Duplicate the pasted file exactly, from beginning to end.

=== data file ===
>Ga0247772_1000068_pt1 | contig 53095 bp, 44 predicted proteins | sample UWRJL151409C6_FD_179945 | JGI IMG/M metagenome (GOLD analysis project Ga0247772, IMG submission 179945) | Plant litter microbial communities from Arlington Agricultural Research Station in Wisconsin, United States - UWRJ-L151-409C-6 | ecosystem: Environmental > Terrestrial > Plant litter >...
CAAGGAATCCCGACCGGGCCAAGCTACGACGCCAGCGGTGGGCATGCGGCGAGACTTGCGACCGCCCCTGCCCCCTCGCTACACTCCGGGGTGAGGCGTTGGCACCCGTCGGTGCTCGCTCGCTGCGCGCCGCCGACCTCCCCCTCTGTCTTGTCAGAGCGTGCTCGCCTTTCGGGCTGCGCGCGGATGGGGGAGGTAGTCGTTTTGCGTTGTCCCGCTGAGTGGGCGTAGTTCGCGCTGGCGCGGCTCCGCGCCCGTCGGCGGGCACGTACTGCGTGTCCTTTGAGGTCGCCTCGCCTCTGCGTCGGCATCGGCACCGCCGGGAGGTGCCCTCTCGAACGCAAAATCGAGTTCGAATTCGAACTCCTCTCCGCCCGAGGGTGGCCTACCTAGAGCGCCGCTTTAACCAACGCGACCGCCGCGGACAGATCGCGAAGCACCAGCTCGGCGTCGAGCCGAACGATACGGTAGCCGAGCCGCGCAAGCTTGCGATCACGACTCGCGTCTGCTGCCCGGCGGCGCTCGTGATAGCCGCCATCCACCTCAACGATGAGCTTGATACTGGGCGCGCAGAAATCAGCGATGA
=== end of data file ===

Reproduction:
>Ga0247772_1000068_pt1 | contig 53095 bp, 44 predicted proteins | sample UWRJL151409C6_FD_179945 | JGI IMG/M metagenome (GOLD analysis project Ga0247772, IMG submission 179945) | Plant litter microbial communities from Arlington Agricultural Research Station in Wisconsin, United States - UWRJ-L151-409C-6 | ecosystem: Environmental > Terrestrial > Plant litter >...
CAAGGAATCCCGACCGGGCCAAGCTACGACGCCAGCGGTGGGCATGCGGCGAGACTTGCGACCGCCCCTGCCCCCTCGCTACACTCCGGGGTGAGGCGTTGGCACCCGTCGGTGCTCGCTCGCTGCGCGCCGCCGACCTCCCCCTCTGTCTTGTCAGAGCGTGCTCGCCTTTCGGGCTGCGCGCGGATGGGGGAGGTAGTCGTTTTGCGTTGTCCCGCTGAGTGGGCGTAGTTCGCGCTGGCGCGGCTCCGCGCCCGTCGGCGGGCACGTACTGCGTGTCCTTTGAGGTCGCCTCGCCTCTGCGTCGGCATCGGCACCGCCGGGAGGTGCCCTCTCGAACGCAAAATCGAGTTCGAATTCGAACTCCTCTCCGCCCGAGGGTGGCCTACCTAGAGCGCCGCTTTAACCAACGCGACCGCCGCGGACAGATCGCGAAGCACCAGCTCGGCGTCGAGCCGAACGATACGGTAGCCGAGCCGCGCAAGCTTGCGATCACGACTCGCGTCTGCTGCCCGGCGGCGCTCGTGATAGCCGCCATCCACCTCAACGATGAGCTTGATACTGGGCGCGCAGAAATCAGCGATGA